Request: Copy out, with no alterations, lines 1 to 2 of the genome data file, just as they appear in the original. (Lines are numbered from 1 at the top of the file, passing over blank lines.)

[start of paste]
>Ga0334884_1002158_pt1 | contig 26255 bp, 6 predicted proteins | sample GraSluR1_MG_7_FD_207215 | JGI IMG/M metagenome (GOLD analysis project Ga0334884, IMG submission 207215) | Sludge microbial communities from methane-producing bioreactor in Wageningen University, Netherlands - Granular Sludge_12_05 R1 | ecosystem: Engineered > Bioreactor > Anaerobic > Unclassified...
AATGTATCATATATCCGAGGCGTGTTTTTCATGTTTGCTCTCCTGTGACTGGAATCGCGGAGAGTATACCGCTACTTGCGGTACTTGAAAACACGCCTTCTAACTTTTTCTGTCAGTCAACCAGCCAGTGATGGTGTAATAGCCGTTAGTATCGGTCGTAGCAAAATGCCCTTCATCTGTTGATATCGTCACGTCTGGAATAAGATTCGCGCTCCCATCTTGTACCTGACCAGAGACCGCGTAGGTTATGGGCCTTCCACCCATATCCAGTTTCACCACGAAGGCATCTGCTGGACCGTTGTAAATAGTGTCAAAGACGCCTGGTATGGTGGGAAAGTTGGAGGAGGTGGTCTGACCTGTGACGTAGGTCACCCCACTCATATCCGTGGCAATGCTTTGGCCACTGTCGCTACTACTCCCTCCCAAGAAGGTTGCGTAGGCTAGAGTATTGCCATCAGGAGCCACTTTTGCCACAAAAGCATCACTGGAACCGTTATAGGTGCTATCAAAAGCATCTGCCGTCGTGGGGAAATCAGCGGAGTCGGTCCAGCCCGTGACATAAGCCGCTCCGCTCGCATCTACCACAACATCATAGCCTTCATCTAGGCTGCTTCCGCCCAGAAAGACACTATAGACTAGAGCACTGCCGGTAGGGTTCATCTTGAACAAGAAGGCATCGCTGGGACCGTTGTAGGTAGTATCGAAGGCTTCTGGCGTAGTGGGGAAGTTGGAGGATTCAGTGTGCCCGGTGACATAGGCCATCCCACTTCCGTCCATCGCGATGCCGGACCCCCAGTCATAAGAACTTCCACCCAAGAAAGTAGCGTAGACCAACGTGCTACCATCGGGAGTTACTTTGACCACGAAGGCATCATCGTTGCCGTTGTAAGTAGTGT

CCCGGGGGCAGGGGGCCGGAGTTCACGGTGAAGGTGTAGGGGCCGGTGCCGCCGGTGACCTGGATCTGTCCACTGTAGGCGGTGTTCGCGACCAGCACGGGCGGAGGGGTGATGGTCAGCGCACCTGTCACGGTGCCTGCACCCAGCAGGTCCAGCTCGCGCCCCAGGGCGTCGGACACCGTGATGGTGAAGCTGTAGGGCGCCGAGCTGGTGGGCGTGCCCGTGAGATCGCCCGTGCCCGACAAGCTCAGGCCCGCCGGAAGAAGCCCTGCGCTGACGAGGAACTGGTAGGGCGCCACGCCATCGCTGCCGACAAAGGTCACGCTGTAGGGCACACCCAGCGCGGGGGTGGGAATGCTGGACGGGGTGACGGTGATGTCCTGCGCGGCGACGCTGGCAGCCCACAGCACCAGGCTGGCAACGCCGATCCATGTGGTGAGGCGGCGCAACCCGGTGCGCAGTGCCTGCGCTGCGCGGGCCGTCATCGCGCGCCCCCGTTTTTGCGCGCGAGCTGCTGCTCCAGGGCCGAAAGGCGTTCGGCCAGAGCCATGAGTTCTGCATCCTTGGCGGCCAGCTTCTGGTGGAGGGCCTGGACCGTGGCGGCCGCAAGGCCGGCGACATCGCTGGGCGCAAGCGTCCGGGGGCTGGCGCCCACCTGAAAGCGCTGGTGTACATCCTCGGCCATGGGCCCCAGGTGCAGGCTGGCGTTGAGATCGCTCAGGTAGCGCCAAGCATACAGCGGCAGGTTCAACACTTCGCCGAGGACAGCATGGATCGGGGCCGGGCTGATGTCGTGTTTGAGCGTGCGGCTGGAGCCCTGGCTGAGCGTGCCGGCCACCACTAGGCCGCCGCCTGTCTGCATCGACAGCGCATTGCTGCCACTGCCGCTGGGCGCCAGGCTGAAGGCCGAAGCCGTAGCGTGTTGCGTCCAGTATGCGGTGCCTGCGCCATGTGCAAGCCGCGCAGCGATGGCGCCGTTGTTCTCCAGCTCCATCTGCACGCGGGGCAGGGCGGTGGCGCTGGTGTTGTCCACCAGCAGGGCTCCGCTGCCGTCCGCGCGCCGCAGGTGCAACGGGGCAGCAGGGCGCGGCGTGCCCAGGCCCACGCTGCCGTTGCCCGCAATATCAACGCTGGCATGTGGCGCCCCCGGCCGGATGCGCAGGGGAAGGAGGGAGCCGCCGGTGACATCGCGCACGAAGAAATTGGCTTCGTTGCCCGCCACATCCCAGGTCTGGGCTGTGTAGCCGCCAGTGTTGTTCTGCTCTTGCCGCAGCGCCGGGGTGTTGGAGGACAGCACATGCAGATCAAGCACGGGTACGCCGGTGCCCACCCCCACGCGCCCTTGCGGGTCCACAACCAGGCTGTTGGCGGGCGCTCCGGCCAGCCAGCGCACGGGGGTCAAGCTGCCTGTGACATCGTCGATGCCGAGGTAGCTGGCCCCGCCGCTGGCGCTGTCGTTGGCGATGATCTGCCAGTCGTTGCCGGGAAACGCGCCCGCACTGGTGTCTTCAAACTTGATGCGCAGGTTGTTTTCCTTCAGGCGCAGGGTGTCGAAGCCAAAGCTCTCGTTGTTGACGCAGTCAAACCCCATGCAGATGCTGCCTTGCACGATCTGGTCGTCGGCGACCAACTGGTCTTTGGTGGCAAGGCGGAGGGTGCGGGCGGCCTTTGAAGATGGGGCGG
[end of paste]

>Ga0334884_1002158_pt1 | contig 26255 bp, 6 predicted proteins | sample GraSluR1_MG_7_FD_207215 | JGI IMG/M metagenome (GOLD analysis project Ga0334884, IMG submission 207215) | Sludge microbial communities from methane-producing bioreactor in Wageningen University, Netherlands - Granular Sludge_12_05 R1 | ecosystem: Engineered > Bioreactor > Anaerobic > Unclassified...
AATGTATCATATATCCGAGGCGTGTTTTTCATGTTTGCTCTCCTGTGACTGGAATCGCGGAGAGTATACCGCTACTTGCGGTACTTGAAAACACGCCTTCTAACTTTTTCTGTCAGTCAACCAGCCAGTGATGGTGTAATAGCCGTTAGTATCGGTCGTAGCAAAATGCCCTTCATCTGTTGATATCGTCACGTCTGGAATAAGATTCGCGCTCCCATCTTGTACCTGACCAGAGACCGCGTAGGTTATGGGCCTTCCACCCATATCCAGTTTCACCACGAAGGCATCTGCTGGACCGTTGTAAATAGTGTCAAAGACGCCTGGTATGGTGGGAAAGTTGGAGGAGGTGGTCTGACCTGTGACGTAGGTCACCCCACTCATATCCGTGGCAATGCTTTGGCCACTGTCGCTACTACTCCCTCCCAAGAAGGTTGCGTAGGCTAGAGTATTGCCATCAGGAGCCACTTTTGCCACAAAAGCATCACTGGAACCGTTATAGGTGCTATCAAAAGCATCTGCCGTCGTGGGGAAATCAGCGGAGTCGGTCCAGCCCGTGACATAAGCCGCTCCGCTCGCATCTACCACAACATCATAGCCTTCATCTAGGCTGCTTCCGCCCAGAAAGACACTATAGACTAGAGCACTGCCGGTAGGGTTCATCTTGAACAAGAAGGCATCGCTGGGACCGTTGTAGGTAGTATCGAAGGCTTCTGGCGTAGTGGGGAAGTTGGAGGATTCAGTGTGCCCGGTGACATAGGCCATCCCACTTCCGTCCATCGCGATGCCGGACCCCCAGTCATAAGAACTTCCACCCAAGAAAGTAGCGTAGACCAACGTGCTACCATCGGGAGTTACTTTGACCACGAAGGCATCATCGTTGCCGTTGTAAGTAGTGT